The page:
The top 2 myths about using apps in education
The app invasion sweeping education is crazy and the benefits for student learning are staggering. However, there are several myths that need to be dispelled about apps in education. If we continue to let these myths be thought of as fact then we will not only waste some of the greatest changes in educational history but we will hurt the future of our students.
I would rather my child use education apps than play video games.
At first, this statement sounds rather good. But after thinking about it, this is all wrong. A good educational app should feel like a video game. Video games are OK to play and should have an educational component. I agree that there is a LOT of video games out there that are not worth the time. But in terms of educational apps, there are a host of great games that teach a lot. For example, there is a bridge building game that teaches about engineering. The game Words with Friends is excellent for vocabulary development. The game 2058 is a great game to explain multiplication. There are a lot of great video games that are teaching our children as they are having fun. The term we use is Gamification and it is a great way to engage kids to learn.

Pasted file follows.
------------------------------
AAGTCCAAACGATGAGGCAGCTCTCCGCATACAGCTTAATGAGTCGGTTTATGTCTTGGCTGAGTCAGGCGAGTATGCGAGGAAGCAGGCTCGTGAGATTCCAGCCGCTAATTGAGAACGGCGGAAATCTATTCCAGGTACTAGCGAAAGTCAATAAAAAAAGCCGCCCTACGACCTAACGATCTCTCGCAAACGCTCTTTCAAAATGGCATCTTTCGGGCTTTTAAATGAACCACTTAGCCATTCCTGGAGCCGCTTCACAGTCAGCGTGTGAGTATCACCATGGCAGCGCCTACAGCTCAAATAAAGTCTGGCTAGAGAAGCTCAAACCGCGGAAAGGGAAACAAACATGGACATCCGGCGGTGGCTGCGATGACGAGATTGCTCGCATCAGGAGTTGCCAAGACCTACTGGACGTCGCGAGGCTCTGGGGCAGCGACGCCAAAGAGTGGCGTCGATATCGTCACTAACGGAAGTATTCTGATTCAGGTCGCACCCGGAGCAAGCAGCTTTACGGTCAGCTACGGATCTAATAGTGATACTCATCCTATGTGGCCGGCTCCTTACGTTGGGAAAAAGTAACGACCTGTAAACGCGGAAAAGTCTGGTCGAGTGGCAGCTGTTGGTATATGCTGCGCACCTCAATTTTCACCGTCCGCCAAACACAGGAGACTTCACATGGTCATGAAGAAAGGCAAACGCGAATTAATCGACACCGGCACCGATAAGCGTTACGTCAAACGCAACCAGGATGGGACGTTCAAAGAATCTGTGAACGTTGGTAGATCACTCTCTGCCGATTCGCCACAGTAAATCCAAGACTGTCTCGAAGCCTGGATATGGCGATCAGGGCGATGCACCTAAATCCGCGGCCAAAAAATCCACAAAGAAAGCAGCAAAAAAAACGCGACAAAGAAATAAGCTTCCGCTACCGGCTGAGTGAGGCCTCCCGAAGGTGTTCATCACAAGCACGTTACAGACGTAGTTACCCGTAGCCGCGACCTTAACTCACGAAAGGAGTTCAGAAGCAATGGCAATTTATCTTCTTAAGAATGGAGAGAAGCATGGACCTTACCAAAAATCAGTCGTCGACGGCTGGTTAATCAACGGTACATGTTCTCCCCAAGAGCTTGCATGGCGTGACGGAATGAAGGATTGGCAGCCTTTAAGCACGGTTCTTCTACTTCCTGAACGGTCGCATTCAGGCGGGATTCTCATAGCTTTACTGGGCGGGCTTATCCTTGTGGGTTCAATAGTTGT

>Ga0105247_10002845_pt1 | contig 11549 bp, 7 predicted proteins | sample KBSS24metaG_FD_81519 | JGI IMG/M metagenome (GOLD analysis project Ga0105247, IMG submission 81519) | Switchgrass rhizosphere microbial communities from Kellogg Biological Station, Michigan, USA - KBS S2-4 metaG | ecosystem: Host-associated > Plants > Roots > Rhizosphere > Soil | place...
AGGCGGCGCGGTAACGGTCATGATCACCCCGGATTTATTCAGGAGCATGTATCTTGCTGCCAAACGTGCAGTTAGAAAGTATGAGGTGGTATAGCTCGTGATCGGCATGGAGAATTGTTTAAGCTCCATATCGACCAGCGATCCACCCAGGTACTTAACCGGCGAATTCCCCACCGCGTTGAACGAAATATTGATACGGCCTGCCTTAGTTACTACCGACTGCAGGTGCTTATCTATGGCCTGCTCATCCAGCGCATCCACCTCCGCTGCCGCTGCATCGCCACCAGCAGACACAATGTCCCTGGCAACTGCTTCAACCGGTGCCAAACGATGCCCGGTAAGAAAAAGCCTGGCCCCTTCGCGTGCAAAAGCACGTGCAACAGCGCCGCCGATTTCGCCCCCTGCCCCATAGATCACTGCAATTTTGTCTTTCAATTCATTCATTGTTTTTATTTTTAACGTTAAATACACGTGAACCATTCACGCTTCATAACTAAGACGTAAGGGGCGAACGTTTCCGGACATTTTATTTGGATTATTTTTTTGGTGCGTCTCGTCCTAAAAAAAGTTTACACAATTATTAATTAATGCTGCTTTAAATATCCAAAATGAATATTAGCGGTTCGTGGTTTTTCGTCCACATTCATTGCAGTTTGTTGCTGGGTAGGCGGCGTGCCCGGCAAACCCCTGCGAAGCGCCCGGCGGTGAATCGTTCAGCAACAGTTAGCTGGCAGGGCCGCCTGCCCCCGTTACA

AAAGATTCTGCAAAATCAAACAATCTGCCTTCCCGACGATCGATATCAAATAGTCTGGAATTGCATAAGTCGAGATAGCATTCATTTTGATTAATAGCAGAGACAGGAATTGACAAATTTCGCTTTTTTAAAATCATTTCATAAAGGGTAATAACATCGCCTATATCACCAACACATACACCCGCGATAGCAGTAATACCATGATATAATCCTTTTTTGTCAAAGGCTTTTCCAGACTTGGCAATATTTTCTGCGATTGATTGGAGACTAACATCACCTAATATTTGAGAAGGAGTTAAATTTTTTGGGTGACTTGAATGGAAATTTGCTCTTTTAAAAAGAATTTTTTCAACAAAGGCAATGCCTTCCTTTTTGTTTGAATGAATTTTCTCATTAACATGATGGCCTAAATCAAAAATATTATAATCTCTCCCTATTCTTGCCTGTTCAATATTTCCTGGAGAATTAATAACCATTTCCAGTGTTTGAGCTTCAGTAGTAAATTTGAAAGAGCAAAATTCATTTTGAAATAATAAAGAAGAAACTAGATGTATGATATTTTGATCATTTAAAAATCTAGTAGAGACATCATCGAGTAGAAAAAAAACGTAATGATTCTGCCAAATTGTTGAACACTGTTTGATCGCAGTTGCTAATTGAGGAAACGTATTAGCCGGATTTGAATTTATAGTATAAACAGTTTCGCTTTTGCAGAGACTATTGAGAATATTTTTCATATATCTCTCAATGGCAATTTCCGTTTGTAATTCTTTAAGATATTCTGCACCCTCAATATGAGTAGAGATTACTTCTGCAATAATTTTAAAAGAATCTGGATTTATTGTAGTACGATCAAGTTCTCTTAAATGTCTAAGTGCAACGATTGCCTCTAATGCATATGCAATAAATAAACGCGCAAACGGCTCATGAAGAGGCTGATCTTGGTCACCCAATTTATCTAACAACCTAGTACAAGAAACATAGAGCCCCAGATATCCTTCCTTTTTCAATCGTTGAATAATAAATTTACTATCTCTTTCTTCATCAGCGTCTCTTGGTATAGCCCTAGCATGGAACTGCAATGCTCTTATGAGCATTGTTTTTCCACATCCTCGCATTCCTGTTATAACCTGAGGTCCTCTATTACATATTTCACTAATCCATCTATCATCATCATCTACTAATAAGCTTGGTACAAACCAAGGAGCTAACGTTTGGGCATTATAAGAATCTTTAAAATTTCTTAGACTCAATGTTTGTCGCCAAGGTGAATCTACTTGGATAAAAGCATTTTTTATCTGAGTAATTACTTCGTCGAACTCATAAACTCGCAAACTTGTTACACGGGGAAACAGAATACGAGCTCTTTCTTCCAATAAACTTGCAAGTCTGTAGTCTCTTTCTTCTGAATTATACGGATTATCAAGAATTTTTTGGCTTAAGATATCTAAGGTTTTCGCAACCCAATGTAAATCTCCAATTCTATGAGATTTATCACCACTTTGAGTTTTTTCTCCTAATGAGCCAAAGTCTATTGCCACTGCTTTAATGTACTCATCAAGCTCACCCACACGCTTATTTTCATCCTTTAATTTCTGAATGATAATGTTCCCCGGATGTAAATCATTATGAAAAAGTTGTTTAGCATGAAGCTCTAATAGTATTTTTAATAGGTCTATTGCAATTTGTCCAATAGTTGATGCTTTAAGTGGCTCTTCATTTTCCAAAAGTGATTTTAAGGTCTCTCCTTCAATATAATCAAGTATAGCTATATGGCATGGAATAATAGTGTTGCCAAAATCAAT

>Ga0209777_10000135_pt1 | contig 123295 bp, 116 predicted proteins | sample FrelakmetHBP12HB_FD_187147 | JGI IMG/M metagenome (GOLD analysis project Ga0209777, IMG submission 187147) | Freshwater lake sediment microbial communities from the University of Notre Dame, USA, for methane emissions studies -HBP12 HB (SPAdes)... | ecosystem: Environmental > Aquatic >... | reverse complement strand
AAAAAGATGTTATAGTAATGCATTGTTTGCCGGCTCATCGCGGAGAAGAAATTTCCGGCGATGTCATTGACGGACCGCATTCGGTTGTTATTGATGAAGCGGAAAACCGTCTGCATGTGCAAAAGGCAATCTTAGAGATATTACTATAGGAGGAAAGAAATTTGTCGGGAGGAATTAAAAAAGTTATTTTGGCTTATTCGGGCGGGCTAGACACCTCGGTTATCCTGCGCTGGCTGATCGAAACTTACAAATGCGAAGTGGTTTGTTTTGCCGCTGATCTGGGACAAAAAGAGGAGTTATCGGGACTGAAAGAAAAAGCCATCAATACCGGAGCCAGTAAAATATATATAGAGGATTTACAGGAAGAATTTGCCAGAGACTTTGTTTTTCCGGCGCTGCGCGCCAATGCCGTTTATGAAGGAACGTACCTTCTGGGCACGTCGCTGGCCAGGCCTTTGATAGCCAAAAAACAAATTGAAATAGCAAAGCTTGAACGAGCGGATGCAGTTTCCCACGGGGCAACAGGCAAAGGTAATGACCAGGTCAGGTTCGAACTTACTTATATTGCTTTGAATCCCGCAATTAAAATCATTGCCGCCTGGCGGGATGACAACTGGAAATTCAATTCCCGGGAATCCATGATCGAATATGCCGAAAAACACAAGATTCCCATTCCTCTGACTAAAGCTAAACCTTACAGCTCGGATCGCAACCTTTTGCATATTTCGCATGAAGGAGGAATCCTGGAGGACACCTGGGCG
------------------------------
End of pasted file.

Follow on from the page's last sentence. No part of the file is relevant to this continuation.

Using apps on a tablet will help my child become a 21st century learner
This is a great statement in theory. Students need to be using the latest technology because it is only getting more advanced by the day. The problem is not as much with the statement itself as it is how people perceive the statement. If you put your child on a tablet for 30-40 minutes a day and walk away, your child is not going to be 21st century ready. What you did was buy a tablet to get free babysitting service not to prepare your child for the 21st century. The hardware for technology is only a piece of the puzzle. What they are playing and how you are integrating what they are learning into their lives is how you create a child ready for the 21st century. Have them create a stop motion film. Set them up with a safe collaboration site where they can talk with students from a different country. Have them create a 3D figure and sent it away to be printed on a 3D printer. Those are the experiences students need on a tablet, not flash cards and word problems.
For everything a child uses in the world of technology, I would suggest that you put it to my test.
Technology should be used to give students an experience or insight that they would otherwise not be able to accomplish without the use of technology.
Check what your child is doing on the tablet or computer. If you can be doing it with your child face to face you need to do that. Flash cards, vocabulary, spelling are all things that you need to be doing face to face. If not then you are just using the technology as a babysitter.
Use the technology to broaden the child’s mind, to give them experience that you cannot reproduce in your home or back yard. When you can watch your child create something, building something collaborate on something or explain something that could never have been done without the technology you provided, that is when you will know that you are raising a 21st century child.